Immigrants can have a large impact on housing demand. Research from NAHB in 2012 demonstrated that using the low end Census projections on net immigration (1.2 million annually), after 10 years new immigrants would occupy 2 million multifamily units and 1.2 million single-family homes. In addition, the Research Institute for Housing America projects that from 2010 to 2020, immigrants will account for over one-third of the growth in homeowners and over one-quarter of the growth in renter households.
Although homeownership is often discussed by age and race, homeownership among immigrants is less closely examined. Understanding the immigrant homeownership experience is important for several reasons. The first is that immigrants are projected to be a significant part of homeownership growth in the near future. Secondly, homeownership among this group leads to positive spillovers including wealth accumulation and community involvement. Finally, learning about the immigrant homeownership experience may shed light on the broader housing market.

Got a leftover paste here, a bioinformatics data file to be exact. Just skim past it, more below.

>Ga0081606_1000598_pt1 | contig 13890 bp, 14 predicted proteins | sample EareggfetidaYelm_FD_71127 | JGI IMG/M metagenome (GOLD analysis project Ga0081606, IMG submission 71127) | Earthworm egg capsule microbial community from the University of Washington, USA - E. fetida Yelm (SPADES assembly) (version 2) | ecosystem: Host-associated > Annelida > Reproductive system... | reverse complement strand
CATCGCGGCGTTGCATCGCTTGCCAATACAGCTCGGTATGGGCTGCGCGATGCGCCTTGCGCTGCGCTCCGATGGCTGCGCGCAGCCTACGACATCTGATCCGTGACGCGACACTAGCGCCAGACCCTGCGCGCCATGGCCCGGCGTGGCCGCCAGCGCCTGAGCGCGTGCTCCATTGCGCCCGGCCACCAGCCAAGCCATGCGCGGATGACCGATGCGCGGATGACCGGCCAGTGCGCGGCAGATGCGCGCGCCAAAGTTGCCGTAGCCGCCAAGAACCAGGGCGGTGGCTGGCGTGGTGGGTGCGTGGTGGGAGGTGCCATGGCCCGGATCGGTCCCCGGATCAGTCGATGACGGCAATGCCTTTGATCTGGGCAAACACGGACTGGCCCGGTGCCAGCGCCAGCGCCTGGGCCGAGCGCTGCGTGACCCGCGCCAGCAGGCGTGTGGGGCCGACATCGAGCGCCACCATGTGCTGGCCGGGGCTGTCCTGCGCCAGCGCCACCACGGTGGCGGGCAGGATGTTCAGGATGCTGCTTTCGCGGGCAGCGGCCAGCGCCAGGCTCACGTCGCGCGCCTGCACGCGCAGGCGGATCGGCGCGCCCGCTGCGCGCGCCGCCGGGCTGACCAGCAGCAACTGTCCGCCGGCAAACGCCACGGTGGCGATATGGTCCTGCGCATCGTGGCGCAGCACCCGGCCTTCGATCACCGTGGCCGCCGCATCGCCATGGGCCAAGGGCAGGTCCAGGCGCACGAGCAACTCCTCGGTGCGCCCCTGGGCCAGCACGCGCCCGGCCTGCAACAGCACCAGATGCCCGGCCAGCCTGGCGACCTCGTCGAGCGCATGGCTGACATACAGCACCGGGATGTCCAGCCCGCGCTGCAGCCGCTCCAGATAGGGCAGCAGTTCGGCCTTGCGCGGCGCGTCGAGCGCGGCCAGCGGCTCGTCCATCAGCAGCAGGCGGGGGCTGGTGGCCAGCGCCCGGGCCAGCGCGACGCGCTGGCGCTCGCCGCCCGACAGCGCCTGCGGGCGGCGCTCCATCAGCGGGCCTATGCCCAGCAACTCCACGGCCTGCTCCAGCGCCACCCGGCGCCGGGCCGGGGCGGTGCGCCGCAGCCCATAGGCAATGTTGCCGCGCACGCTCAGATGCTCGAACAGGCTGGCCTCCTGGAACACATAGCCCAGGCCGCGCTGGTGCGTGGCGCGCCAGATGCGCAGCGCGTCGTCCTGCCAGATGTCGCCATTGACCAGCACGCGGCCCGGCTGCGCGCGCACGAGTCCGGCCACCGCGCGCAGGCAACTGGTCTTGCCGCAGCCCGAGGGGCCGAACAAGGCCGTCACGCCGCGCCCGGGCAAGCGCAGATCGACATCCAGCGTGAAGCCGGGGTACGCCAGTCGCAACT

Recent research by economists from Rutgers University and the Georgia Institute of Technology offer important clues on this topic. Using data from 2000 to 2012, the authors examine homeownership among immigrants and find that although homeownership rates fell during this time period, the decline in immigrant homeownership was less severe when compared to native born homeownership.
A hypothesis offered by the authors for this result is the ability of immigrants to leverage birthplace networks. Birthplace networks, a social network of friends and family from the same country of origin, often provide immigrants with capital to purchase a home or maintain ownership during hard times.
Birthplace networks are unique to immigrant homeowners. However, one can imagine the importance of similar social networks for native born homeowners. It is possible native born homeowners with a larger social network fared better during the Great Recession than native born homeowners with a smaller social network.
Although more research is needed on both homeownership among immigrants and the affect of social networks on homeownership outcomes, the recent paper is an important step. Demographic changes in the U.S. dictate that the effect of immigrant housing demand should not be overlooked.